On January 31, 2000,
Alaska Airlines Flight 261 departed Puerto Vallarta,
Mexico, heading for Seattle, WA, with a short stop scheduled
in San Francisco, CA. Approximately one hour and 45 minutes
into the flight, a problem was reported with the plane's
stabilizer trim. After a 10-minute battle to keep the
plane airborne, it plunged into the Pacific Ocean off the
coast of California. All 88 people onboard were killed.
Photo courtesy U.S.
Department of Defense
cockpit voice recorder from the downed Alaska Airlines
Flight 261, held by the robotic arm of the remotely
piloted vehicle that retrieved
With any airplane crash, there are many unanswered
questions as to what brought the plane down. Investigators
turn to the airplane's flight data recorder (FDR) and
cockpit voice recorder (CVR), also known as "black
boxes," for answers. In Flight 261, the FDR contained 48
parameters of flight data, and the CVR recorded a little more
than 30 minutes of conversation and other audible cockpit
Following any airplane accident in the United States,
safety investigators from the National
Transportation Safety Board (NTSB) immediately begin
searching for the aircraft's black boxes. These
recording devices, which cost between $10,000 an $15,000 each,
reveal details of the events immediately preceding the
accident. In this edition of HowStuffWorks,
we will look at the two types of black boxes, how they survive
crashes, and how they are retrieved and analyzed.
Recording and Storage
Brothers pioneered the use of a device to record propeller
rotations, according to documents provided by L-3
Communications. However, the widespread use of aviation
recorders didn't begin until the post-World War II era. Since
then, the recording medium of black boxes has evolved in order
to record much more information about an aircraft's operation.
Most of the black boxes in use today use magnetic
tape, which was first introduced in the 1960s, or
solid-state memory boards, which came along in the
1990s. Magnetic tape works like any tape
recorder. The Mylar tape is pulled across an electromagnetic
head, which leaves a bit of data on the tape. Black-box
manufacturers are no longer making magnetic tape recorders as
airlines begin a full transition to solid-state technology.
Solid-state recorders are considered much more reliable
than their magnetic-tape counterparts, according to Ron
Crotty, a spokesperson for Honeywell,
a black-box manufacturer. Solid state uses stacked
arrays of memory
chips, so they don't have moving parts. With no moving
parts, there are fewer maintenance issues and a decreased
chance of something breaking during a crash.
Data from both the CVR and FDR is stored on stacked
memory boards inside the crash-survivable memory
unit (CSMU). In recorders made by L-3 Communications, the
CSMU is a cylindrical compartment on the recorder. The stacked
memory boards are about 1.75 inches (4.45 cm) in diameter and
1 inch (2.54 cm) tall.
The memory boards have enough digital storage space to
accommodate two hours of audio data for CVRs and 25 hours of
flight data for FDRs.
Airplanes are equipped with sensors that gather data. There
are sensors that detect acceleration, airspeed, altitude, flap
settings, outside temperature, cabin temperature and pressure,
engine performance and more. Magnetic-tape recorders can track
about 100 parameters, while solid-state recorders can track
more than 700 in larger aircraft.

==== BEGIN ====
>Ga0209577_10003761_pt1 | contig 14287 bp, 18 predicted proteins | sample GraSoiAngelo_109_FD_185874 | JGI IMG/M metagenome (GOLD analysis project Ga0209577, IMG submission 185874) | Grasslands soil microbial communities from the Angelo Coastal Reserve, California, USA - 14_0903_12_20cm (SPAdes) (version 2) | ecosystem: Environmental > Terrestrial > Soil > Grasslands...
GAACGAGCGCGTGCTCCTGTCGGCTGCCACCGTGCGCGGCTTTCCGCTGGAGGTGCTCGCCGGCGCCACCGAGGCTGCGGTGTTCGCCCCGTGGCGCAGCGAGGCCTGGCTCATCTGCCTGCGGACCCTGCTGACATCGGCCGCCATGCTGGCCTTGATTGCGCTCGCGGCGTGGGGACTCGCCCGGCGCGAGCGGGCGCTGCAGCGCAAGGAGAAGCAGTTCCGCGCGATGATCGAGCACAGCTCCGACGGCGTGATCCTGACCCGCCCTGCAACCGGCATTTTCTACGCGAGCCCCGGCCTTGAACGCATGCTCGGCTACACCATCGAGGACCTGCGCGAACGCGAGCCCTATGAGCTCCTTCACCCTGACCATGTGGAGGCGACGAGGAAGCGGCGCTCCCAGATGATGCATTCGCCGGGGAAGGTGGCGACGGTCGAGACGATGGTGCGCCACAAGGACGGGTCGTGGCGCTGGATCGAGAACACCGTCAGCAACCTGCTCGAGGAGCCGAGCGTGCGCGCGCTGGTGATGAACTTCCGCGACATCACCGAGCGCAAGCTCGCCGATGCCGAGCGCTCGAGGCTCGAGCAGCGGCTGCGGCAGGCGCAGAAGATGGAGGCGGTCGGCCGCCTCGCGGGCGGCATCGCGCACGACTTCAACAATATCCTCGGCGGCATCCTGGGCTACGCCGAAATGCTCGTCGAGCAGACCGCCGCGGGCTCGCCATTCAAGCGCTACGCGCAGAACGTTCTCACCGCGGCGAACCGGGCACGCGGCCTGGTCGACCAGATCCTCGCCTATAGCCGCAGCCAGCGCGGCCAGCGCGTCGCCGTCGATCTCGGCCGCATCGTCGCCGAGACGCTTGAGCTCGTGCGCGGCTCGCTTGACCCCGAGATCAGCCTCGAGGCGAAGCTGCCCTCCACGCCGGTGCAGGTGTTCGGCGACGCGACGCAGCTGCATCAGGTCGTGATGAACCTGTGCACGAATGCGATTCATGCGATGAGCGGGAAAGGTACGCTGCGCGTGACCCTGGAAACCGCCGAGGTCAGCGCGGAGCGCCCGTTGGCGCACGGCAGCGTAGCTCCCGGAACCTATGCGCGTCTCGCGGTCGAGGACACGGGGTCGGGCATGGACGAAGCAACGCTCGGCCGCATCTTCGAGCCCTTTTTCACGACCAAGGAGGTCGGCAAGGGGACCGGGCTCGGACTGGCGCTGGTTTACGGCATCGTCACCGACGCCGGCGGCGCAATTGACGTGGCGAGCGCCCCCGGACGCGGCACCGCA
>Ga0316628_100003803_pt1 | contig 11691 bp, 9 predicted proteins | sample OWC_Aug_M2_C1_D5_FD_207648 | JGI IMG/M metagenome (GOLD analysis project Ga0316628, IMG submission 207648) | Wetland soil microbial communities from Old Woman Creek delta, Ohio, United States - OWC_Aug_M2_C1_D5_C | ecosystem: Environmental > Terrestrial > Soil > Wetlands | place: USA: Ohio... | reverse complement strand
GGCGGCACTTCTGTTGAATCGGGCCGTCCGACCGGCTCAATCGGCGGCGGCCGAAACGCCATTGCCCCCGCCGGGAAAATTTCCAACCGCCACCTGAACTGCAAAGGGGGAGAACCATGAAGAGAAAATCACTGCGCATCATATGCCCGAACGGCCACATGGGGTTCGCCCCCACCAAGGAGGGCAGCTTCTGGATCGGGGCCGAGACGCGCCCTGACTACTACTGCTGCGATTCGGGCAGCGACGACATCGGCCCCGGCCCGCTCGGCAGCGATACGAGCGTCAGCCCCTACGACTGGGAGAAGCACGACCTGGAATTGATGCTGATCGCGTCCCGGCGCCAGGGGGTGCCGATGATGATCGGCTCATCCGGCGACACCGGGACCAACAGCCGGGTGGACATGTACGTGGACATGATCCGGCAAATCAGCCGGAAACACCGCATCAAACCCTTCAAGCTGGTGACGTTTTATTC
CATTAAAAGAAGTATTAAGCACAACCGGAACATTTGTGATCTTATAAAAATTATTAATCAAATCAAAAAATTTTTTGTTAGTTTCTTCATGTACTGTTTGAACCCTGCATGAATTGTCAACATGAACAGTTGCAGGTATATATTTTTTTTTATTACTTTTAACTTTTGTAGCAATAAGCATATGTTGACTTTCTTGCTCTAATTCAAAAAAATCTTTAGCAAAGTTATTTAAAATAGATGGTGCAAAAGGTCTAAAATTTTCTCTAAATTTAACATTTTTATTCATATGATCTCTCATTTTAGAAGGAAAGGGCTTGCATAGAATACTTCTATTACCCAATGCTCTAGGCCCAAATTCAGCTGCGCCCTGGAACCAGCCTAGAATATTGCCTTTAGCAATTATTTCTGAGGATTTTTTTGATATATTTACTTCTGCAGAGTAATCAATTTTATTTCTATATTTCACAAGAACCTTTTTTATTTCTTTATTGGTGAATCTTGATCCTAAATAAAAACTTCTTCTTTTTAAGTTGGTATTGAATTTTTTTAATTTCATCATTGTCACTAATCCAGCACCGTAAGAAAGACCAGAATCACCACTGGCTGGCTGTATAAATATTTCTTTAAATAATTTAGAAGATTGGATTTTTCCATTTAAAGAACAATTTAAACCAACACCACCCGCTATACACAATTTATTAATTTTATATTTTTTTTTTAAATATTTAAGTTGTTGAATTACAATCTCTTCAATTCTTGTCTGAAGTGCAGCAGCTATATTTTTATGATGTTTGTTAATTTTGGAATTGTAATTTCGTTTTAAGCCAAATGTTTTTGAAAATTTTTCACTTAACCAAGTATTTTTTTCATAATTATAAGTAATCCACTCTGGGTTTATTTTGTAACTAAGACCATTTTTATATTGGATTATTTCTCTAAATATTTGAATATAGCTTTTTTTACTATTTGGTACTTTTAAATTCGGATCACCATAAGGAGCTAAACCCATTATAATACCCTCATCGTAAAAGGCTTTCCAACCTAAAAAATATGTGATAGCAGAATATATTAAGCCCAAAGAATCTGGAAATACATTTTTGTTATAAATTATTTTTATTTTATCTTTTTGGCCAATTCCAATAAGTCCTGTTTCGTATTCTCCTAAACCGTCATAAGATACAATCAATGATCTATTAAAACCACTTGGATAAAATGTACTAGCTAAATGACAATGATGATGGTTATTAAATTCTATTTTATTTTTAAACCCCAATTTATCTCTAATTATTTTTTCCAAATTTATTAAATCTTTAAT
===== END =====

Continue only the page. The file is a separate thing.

All of the data collected by the airplane's sensors is sent
to the flight-data acquisition unit (FDAU) at the front
of the aircraft. This device often is found in the
electronic equipment bay under the cockpit. The
flight-data acquisition unit is the middle manager of the
entire data-recording process. It takes the information from
the sensors and sends it on to the black boxes.
Both black boxes are powered by one of two power generators
that draw their power from the plane's
engines. One generator is a 28-volt DC power source, and
the other is a 115-volt, 400-hertz (Hz) AC power source. These
are standard aircraft power supplies, according to Frank
Doran, director of engineering for L-3
Communications Aviation Recorders.
Cockpit Voice Recorders
In almost every
commercial aircraft, there are several microphones
built into the cockpit to track the conversations of the
flight crew. These microphones are also designed to track any
ambient noise in the cockpit, such as switches being thrown or
any knocks or thuds. There may be up to four microphones in
the plane's cockpit, each connected to the cockpit voice
Any sounds in the cockpit are picked up by these
microphones and sent to the CVR, where the recordings are
digitized and stored. There is also another device in the
cockpit, called the associated control unit, that
provides pre-amplification for audio going to the CVR. Here
are the positions of the four microphones:
- Pilot's headset
- Co-pilot's headset
- Headset of a third crew member (if there is a third crew
- Near the center of the cockpit, where it can pick up
audio alerts and other sounds
Most magnetic-tape CVRs store the last 30 minutes of sound.
They use a continuous loop of tape that completes a cycle
every 30 minutes. As new material is recorded, the oldest
material is replaced. CVRs that used solid-state storage can
record two hours of audio. Similar to the magnetic-tape
recorders, solid-state recorders also record over old
Final Words of Flight
CVR recordings can hold important clues to the
cause of an accident. In the case of Alaska Airlines Flight
261, the conversations between the captain and his first
officer pointed NTSB investigators to the plane's stabilizer.
This is an excerpt taken from the official NTSB transcript of